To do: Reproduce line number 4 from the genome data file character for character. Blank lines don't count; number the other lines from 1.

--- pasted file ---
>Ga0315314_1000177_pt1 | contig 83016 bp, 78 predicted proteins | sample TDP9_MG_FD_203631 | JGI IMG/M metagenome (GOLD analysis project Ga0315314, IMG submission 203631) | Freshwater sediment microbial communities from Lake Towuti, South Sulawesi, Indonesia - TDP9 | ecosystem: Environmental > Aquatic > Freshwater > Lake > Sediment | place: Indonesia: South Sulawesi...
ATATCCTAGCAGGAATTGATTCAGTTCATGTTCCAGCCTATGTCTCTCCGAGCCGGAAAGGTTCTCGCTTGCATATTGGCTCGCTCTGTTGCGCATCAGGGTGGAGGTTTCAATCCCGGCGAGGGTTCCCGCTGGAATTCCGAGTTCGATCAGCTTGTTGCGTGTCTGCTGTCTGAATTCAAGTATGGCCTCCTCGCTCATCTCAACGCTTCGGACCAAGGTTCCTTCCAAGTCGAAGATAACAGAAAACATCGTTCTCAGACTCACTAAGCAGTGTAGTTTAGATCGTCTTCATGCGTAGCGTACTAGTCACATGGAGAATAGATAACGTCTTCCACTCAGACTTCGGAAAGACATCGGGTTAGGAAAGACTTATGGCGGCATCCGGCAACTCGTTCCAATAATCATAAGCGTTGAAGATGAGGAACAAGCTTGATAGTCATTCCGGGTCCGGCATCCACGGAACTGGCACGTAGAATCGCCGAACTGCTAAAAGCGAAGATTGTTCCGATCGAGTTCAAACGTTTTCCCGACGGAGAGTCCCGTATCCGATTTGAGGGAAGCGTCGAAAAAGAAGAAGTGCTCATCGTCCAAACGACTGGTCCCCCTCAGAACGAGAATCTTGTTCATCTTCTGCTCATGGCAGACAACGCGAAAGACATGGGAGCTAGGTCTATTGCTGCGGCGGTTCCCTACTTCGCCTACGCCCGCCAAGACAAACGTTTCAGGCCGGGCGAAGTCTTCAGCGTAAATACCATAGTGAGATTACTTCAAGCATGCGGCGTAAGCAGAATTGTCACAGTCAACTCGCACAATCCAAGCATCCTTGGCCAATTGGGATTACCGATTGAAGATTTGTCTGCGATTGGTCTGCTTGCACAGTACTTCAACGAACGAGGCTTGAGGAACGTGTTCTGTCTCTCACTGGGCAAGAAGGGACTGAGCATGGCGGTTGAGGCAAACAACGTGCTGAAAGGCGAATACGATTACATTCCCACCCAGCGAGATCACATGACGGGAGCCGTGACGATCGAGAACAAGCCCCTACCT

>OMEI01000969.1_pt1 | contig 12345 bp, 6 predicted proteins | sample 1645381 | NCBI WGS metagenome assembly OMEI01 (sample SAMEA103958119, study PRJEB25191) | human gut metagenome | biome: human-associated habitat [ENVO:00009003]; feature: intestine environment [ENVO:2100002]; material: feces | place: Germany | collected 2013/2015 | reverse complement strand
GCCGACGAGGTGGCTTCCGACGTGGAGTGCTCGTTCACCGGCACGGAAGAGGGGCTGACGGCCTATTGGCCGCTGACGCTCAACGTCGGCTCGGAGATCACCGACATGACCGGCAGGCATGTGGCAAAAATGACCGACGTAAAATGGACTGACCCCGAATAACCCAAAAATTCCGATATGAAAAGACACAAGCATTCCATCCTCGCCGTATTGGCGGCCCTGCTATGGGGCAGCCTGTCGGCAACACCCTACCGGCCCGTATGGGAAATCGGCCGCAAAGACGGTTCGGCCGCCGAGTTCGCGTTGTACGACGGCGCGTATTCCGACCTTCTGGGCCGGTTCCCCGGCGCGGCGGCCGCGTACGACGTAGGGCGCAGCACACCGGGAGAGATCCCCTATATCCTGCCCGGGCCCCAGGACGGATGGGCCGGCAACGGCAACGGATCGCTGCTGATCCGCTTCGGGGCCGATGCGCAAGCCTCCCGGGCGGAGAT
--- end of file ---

GCCGACGAGGTGGCTTCCGACGTGGAGTGCTCGTTCACCGGCACGGAAGAGGGGCTGACGGCCTATTGGCCGCTGACGCTCAACGTCGGCTCGGAGATCACCGACATGACCGGCAGGCATGTGGCAAAAATGACCGACGTAAAATGGACTGACCCCGAATAACCCAAAAATTCCGATATGAAAAGACACAAGCATTCCATCCTCGCCGTATTGGCGGCCCTGCTATGGGGCAGCCTGTCGGCAACACCCTACCGGCCCGTATGGGAAATCGGCCGCAAAGACGGTTCGGCCGCCGAGTTCGCGTTGTACGACGGCGCGTATTCCGACCTTCTGGGCCGGTTCCCCGGCGCGGCGGCCGCGTACGACGTAGGGCGCAGCACACCGGGAGAGATCCCCTATATCCTGCCCGGGCCCCAGGACGGATGGGCCGGCAACGGCAACGGATCGCTGCTGATCCGCTTCGGGGCCGATGCGCAAGCCTCCCGGGCGGAGAT